The oldest known killer whale has died, aged over 100. She was the subject of a recent study which looked at the menopause in killer whales, or orcas (along with us humans, killer whales and pilot whales are the only species to go through the menopause). The biologists who studied her gave her the affectionate nickname ‘Granny’ as she was the matriarch of an orca family. So, in honour of Granny, today’s article is full of fascinating facts about killer whales.
- Killer whales are in fact a species of dolphin
- They are the largest predators on the planet and can reach a length of 8 metres
- Orcas feed primarily on seals but have also been known to eat other species of whales and even great white sharks!
- Killer whales’ teeth are 10cm long, and they have 60 of them
- They sometimes venture out of the water, grabbing their prey from rocks or beaches
- Like wolves or lions, orcas hunt in packs
- They live in family groups called ‘pods’ which can have as many as 60 members
- Killer whales communicate with one another by the sounds they make. Each pod has its own distinctive ‘accent’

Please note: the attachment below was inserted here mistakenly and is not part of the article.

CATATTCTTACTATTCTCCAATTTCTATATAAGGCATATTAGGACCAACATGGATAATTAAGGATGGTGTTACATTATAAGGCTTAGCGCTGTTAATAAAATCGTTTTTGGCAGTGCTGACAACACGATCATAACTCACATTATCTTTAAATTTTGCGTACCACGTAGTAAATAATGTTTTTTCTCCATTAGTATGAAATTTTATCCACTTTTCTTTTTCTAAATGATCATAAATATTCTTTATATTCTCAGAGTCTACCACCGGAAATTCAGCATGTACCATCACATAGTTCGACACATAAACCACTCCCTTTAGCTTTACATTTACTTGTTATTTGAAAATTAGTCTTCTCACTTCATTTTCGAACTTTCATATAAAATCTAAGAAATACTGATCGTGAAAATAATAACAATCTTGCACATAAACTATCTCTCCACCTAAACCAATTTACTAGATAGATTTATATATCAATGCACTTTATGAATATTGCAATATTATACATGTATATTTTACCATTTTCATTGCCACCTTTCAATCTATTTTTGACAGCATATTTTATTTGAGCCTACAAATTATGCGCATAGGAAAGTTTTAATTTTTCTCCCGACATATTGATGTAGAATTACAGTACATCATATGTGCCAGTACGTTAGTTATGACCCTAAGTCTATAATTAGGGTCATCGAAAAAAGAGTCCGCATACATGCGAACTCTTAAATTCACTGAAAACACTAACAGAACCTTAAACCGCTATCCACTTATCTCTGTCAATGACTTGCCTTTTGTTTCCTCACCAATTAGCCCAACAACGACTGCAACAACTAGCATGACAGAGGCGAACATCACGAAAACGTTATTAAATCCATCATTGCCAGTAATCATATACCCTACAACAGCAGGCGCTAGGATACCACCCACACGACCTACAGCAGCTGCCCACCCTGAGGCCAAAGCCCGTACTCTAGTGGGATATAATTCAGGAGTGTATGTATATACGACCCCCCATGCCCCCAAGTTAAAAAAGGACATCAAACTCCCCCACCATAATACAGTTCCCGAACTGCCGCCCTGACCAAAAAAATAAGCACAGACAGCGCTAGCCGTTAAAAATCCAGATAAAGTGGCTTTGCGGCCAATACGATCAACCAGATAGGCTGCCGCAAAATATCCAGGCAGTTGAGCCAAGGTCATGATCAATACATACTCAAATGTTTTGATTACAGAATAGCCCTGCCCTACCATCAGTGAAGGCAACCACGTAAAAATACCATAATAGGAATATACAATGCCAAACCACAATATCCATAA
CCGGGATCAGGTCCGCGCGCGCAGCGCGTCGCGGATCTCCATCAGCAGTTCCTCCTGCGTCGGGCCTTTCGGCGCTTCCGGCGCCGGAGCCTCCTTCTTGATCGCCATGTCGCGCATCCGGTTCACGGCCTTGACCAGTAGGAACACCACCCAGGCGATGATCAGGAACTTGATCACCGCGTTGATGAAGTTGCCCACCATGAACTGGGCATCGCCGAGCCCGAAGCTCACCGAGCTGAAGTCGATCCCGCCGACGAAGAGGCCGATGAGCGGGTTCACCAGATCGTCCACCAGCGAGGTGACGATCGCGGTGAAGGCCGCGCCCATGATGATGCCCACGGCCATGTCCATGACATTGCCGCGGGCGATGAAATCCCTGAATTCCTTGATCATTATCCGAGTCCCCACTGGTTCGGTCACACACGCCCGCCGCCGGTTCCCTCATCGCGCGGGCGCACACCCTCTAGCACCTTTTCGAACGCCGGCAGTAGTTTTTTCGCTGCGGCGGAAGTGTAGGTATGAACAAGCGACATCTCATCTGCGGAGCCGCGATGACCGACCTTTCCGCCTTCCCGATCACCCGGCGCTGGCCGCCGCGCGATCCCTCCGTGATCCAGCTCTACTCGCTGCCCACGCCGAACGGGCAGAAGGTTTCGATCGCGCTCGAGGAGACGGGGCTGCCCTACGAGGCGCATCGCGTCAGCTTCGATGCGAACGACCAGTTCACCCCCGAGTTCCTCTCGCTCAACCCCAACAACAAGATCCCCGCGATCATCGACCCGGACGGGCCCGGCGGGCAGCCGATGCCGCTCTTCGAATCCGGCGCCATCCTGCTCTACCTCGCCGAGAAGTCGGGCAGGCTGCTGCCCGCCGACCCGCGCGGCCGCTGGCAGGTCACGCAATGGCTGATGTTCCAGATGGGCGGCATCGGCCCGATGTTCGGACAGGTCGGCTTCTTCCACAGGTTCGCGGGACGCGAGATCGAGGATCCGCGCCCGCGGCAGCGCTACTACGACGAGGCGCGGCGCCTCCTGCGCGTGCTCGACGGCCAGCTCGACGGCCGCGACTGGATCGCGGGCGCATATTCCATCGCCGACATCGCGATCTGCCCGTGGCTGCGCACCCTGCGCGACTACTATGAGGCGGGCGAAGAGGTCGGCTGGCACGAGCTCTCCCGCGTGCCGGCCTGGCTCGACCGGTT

- As well as for communication, orcas also use sound to ‘see’, via echo location
- A killer whale pregnancy lasts for 17 months
- Young females will take turns to care for baby killer whales
- Killer whales are not (yet) endangered. They are one of the few whale species never to have been hunted by men. They are susceptible to pollution though, so their future may not be so kind
Killer whales are not fish – they are in fact mammals. If you’d like to know more about some mammal species then why not look at the mammal section of our site? And if you are interested in orcas then take a look at this page on the WWF website – it’s a mine of information.